The current legislation on Right of Asylum and Refugee Status clearly acknowledges the advisory and reporting role of the PRC as well as its activities regarding legal and social advice. The acknowledgement of the activities undertaken by this Non-Governmental Organization (NGO), free from religious and/or political connotations, is an important step in the sense that all the asylum applications will henceforth be examined individually, objectively and impartially.

Notwithstanding, the innovations incorporated into the current legislation on Right of Asylum and Refugee Status and the good intentions expressed, once again, the prospects failed to meet the objective consequences of the implementation of the law.

According to the activities report of the PRC relating to the first semester 1998, some inefficiencies have been pointed out in the new law:

 Non-existence of the National Commissariat for Refugees (NCR) which has not been established yet.

 The lack of efficiency of the appeal without suspensive effect to the Administrative Court. In other words, regarding the applications presented at the border, this is useless. As, once the applications have to be submitted for review to the NCR and the applicant returned, it is of no use to apply for appeal as the asylum seeker is no longer staying in the national territory.

 The lack of consciousness of employers regarding the significance of the Temporary Resident Permit consequently raises difficulties of employment.

 The lack of legal provisions relating to social support and health care by the date of publication of this study.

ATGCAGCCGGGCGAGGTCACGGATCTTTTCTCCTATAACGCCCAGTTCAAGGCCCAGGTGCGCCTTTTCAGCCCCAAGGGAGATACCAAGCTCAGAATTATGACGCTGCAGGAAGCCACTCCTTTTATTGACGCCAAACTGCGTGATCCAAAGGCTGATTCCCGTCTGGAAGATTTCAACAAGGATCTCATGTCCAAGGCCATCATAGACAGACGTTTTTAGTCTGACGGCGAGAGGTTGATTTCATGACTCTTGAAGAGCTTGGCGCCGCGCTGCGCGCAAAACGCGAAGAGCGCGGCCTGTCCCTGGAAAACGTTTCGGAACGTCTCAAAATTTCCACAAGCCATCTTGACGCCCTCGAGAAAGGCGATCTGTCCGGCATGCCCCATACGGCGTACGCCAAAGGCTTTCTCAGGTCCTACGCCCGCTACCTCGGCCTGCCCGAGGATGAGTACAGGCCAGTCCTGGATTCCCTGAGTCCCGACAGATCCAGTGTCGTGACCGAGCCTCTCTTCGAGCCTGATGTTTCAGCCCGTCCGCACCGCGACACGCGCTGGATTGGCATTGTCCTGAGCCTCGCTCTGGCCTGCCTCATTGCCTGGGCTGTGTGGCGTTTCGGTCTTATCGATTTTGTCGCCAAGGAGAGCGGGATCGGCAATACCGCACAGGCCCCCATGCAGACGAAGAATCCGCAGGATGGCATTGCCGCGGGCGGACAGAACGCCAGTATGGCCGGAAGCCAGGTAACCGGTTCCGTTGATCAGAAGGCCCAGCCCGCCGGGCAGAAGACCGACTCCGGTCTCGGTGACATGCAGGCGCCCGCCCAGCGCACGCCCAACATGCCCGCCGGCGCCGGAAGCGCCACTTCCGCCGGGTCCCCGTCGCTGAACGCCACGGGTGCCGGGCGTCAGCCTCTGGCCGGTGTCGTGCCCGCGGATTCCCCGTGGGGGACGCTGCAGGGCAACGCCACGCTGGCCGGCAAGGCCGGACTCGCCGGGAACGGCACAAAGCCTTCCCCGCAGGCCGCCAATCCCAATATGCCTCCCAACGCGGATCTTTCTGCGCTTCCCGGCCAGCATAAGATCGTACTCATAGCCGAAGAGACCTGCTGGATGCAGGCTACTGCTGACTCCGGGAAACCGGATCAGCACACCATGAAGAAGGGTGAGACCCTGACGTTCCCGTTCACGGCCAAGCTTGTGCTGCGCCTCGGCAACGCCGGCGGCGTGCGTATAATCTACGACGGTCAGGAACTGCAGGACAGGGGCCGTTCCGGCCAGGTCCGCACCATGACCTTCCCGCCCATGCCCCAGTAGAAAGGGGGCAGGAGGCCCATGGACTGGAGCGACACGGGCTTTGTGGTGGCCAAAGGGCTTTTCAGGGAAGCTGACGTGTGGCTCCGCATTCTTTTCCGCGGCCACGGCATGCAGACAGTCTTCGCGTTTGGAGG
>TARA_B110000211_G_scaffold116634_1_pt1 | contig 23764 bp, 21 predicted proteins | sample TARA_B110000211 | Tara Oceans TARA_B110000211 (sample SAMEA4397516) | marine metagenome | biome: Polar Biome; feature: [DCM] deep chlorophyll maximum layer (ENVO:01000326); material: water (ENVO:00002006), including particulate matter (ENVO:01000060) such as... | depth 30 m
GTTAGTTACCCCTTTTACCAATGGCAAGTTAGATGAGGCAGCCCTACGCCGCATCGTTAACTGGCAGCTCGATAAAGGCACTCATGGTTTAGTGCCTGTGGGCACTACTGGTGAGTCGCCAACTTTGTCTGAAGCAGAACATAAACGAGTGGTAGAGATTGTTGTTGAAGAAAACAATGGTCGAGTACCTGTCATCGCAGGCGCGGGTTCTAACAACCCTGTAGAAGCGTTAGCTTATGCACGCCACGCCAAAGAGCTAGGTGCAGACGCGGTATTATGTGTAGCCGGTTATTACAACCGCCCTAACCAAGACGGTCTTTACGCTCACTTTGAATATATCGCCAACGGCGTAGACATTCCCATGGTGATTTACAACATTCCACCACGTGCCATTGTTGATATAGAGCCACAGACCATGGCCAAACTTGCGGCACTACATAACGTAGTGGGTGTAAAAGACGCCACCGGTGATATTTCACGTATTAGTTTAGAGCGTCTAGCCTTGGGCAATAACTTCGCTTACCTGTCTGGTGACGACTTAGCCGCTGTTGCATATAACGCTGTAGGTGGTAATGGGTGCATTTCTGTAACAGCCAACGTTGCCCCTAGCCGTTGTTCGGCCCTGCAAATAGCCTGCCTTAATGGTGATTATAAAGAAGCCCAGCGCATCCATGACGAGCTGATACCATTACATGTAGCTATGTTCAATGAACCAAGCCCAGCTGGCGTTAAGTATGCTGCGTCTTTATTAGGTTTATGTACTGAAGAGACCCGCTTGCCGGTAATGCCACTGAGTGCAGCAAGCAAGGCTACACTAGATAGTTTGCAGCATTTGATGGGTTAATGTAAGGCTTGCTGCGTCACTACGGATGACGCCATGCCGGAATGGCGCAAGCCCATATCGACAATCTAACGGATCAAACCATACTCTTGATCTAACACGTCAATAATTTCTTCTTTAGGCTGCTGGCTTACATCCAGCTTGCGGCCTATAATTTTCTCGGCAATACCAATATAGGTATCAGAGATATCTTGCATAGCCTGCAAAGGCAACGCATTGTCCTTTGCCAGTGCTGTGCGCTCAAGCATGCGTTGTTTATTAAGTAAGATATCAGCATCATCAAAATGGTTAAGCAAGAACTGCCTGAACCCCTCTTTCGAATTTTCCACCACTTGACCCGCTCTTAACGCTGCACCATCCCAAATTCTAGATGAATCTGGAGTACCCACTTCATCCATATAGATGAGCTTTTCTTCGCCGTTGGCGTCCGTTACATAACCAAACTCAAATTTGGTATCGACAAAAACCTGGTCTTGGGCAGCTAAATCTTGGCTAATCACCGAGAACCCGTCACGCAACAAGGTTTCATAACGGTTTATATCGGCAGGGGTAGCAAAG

III. METHODOLOGY

1. OBJECTIVE OF THE PRESENT STUDY AND POSSIBILITIES OF WORK:

The objective of the present study is to assess the level of integration of the sample population into the Portuguese labour market. The population concerned is not a representative sample of the total number of asylum seekers and refugees at present existing in Portugal. At most, it is representative of the group of asylum seekers and refugees who attend the Portuguese Language and the Computing Courses taught in the Integration Office of the PRC(5), consequently being a case study.

The guiding thread of this work and its main purpose, is supported by two working possibilities:

The whole group is in a particularly vulnerable position in relation to the labour market: it is subject to unemployment, descending mobility processes and to unstable and irregular employment.

Having resorted to unofficial solutions, most of the active population are to be found moving around the informal labour market or turning to informal networks of support to face periods of unemployment. Through this common practice they are inserted (not integrated(6)) into the Portuguese labour market.